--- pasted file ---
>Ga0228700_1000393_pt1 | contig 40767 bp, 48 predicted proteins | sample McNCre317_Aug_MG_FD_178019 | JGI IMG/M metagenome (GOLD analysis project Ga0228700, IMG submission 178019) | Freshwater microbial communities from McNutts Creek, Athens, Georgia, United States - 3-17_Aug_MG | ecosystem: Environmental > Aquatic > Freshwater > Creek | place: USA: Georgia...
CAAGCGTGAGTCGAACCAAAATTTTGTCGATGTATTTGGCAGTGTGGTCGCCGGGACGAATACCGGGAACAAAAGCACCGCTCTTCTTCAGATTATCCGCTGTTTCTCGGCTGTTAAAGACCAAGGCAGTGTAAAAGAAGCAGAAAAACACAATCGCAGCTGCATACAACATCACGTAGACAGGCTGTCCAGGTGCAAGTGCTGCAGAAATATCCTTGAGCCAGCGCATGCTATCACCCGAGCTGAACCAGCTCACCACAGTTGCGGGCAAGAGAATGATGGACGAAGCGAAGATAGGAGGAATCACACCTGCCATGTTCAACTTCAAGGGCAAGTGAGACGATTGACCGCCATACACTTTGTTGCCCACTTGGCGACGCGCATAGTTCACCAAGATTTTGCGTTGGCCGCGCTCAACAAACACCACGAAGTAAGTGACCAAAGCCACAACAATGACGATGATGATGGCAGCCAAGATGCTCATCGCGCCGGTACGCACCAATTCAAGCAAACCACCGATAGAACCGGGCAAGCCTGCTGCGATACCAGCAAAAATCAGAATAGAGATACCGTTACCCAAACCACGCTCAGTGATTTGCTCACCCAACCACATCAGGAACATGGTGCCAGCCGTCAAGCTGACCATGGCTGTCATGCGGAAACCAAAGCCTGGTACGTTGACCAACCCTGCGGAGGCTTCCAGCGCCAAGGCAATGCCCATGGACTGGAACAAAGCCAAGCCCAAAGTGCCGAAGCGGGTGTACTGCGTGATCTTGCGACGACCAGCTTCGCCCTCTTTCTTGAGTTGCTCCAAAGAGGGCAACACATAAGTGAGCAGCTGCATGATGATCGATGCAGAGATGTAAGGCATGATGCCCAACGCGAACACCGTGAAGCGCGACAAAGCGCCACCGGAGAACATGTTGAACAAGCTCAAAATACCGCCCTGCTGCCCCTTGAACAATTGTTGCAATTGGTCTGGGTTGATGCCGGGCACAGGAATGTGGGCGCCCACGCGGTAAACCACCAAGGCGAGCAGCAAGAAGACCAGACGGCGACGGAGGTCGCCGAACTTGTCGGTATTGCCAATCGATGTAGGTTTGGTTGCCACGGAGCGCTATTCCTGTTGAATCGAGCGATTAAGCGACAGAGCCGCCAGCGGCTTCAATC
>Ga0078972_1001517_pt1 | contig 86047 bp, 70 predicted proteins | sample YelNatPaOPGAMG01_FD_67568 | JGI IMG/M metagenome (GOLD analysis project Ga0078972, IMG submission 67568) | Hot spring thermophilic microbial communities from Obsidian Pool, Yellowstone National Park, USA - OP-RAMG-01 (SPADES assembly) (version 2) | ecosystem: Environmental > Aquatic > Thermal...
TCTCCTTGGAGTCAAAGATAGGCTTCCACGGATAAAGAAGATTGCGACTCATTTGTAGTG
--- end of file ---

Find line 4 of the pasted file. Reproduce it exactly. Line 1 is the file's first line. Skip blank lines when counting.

TCTCCTTGGAGTCAAAGATAGGCTTCCACGGATAAAGAAGATTGCGACTCATTTGTAGTG